Announcing the 2018 TSLAC Research Fellowship in Texas History

TSLAC logo

The Texas State Library and Archives Commission Research Fellowship in Texas History is awarded for the best research proposal utilizing collections of the State Archives in Austin. The fellowship includes a $2,000 stipend.

The application, which should be no longer than two pages, must specify the purpose of the research, collections of interest, need for the money, and a description of the end product (article, book, or exhibition, etc.) that will result from the research. TSLAC may ask the Fellowship Awardee to make a presentation of the results of their research at a TSLAC event. Please include a complete vita with the application. The award will be announced at the Texas State Historical Association’s annual meeting in March 2018. Judges may withhold the award at their discretion.

Individuals should submit an entry form, four (4) copies of a vita in addition to four (4) copies of the proposal to the TSHA Office by December 28, 2017. The entry form can be found here.

Texas State Library and Archives Commission Research Fellowship in Texas History Committee
Texas State Historical Association
3001 Lake Austin Blvd., Ste. 3.116
Austin, TX 78703

Friends of Libraries & Archives of Texas logoTSHA logoThe TSLAC Research Fellowship in Texas History is made possible by the Friends of Libraries and Archives of Texas through a generous donation from the Edouard Foundation.

 

Meet the Staff – Steven Kantner

Meet the Staff is a Q&A series on Out of the Stacks that highlights the Archives and Information Services staff of the Texas State Library and Archives Commission

Photo of Steven Kantner at a light table between two film reels.

In 50 words or less, describe what you do.

I oversee digitization projects for various formats in TSLAC’s holdings including photographs, documents, sound and video recordings, and motion picture film. I also prepare metadata for digitized items and manage our local file storage. In addition, I package metadata and files together for ingest into the Texas Digital Archive.

Why did you choose your profession?

The digital preservation of archival materials, especially audiovisual formats, combines my interest in media history, and history in general, with my technical skills from my previous experiences as a recording engineer and audiovisual media educator.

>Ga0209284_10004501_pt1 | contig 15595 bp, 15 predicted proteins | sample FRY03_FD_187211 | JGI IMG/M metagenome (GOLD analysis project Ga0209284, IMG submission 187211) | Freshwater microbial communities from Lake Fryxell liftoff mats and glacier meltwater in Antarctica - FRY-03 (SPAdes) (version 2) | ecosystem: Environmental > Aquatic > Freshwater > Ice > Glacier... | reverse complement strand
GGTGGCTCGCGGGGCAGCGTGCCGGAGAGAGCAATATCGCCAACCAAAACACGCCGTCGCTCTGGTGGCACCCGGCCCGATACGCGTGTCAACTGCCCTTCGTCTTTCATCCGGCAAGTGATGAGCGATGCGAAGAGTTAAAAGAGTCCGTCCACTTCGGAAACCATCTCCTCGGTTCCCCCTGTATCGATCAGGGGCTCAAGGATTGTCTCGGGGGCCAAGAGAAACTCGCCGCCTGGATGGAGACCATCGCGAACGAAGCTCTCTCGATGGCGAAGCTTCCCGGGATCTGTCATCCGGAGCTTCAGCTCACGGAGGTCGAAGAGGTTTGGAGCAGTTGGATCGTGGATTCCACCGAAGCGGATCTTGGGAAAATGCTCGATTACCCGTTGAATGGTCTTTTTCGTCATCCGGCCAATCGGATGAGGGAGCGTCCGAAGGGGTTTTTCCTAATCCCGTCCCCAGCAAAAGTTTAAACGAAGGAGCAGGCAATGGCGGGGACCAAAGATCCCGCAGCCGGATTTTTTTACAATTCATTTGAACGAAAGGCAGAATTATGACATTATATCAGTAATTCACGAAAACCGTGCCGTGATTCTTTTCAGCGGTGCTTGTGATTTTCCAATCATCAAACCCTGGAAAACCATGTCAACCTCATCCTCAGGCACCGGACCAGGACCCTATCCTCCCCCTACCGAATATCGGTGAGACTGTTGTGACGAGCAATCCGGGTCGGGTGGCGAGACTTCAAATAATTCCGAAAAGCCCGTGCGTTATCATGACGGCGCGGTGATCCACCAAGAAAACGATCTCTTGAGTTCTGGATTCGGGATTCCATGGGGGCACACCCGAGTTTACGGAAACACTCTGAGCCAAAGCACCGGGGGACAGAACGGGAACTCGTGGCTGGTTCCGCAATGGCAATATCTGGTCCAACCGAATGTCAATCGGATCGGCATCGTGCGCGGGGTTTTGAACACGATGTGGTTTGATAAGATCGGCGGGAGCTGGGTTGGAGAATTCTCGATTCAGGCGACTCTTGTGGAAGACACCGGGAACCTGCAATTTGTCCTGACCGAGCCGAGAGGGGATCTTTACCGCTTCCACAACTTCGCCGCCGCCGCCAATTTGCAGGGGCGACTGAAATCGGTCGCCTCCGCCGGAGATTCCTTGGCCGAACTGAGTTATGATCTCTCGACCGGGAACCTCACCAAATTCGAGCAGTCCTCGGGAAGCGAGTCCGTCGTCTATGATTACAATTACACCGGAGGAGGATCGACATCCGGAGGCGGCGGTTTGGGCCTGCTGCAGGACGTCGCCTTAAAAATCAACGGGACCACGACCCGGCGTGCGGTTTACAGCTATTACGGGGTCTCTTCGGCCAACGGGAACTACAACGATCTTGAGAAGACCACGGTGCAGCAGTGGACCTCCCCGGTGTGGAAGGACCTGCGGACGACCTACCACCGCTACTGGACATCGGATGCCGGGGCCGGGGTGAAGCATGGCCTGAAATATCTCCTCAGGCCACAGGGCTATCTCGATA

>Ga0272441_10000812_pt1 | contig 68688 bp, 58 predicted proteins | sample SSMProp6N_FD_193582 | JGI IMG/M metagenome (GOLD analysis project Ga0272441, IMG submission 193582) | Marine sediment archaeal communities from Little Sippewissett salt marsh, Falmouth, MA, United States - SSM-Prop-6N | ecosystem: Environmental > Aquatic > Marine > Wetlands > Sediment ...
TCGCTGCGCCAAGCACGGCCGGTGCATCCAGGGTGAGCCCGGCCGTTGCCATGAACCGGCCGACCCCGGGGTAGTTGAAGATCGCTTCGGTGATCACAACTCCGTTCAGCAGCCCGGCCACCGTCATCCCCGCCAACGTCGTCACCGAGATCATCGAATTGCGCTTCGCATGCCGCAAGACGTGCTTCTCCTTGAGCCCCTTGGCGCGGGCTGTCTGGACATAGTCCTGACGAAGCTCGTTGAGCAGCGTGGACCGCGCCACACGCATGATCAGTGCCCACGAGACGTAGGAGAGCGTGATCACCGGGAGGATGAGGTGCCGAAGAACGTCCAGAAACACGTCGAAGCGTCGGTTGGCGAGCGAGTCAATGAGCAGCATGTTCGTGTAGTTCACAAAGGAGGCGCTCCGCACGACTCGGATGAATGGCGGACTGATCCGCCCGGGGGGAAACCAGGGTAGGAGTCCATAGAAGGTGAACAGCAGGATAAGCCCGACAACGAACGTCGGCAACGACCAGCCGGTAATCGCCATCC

What is your favorite document, photo, or artifact in TSLAC’s collection?

It’s hard to choose just one. We had an interesting find recently while digitizing the original laws of Texas. We knew we were approaching the Civil War era, and upon opening the next volume in line to be digitized, the first document in the volume was the Ordinance of Secession from 1861. That pivotal moment in Texas and American history, done behind the back of Sam Houston, is documented on that one sheet of paper and was very interesting to read and handle.

Page one of the 1861 Ordiance of Secession from the Texas 8th Legislature, 1st Called Session.

An Ordinance to Dissolve the Union between the State of Texas and the Other States United Under the Compact Styled “The Constitution of the United States of America” Identifier: 08_leg_extra_ord_001

I suppose some favorites include old films we have digitized from collections such as the Texas Highway Department films and Governor Allan Shivers films. These aren’t available just yet online, but should be soon. Keep your eyes peeled.

When you’re not busy, what do you like to do for fun?

Smoking brisket or ribs; Movies; Travel; Long distance cycling.

 

 

Let Their Voices Be Heard!: Working with the Texas International Women’s Year Coordinating Committee Records

By Rebecca Romanchuk, Archivist

Mary Murphy is a Master of Arts in history candidate at Texas State University, specializing in women, gender, and sexuality. She recently completed an internship at the Texas State Archives to arrange and describe records of the Texas International Women’s Year Coordinating Committee. These records document a crucial period in the women’s rights movement in the late 1970s as the push to ratify the Equal Rights Amendment gathered strength and then failed to achieve its goal.

Romanchuk: Mary, tell us why you were interested in working with the Texas International Women’s Year Coordinating Committee records at the State Archives.

Murphy: My interest in women’s studies and desire to work with an assorted set of records and media was a good match for this collection. It was also an opportunity to learn about a subject I had surprisingly never come across in my formal education.

Romanchuk: What was International Women’s Year and how was this committee involved with it?

Murphy: The United Nations declared 1975 as International Women’s Year to draw attention to efforts by women around the world to achieve equal status as a human rights issue. The first international conference to discuss women’s status in the world occurred in Mexico City from June 19 to July 2, 1975.

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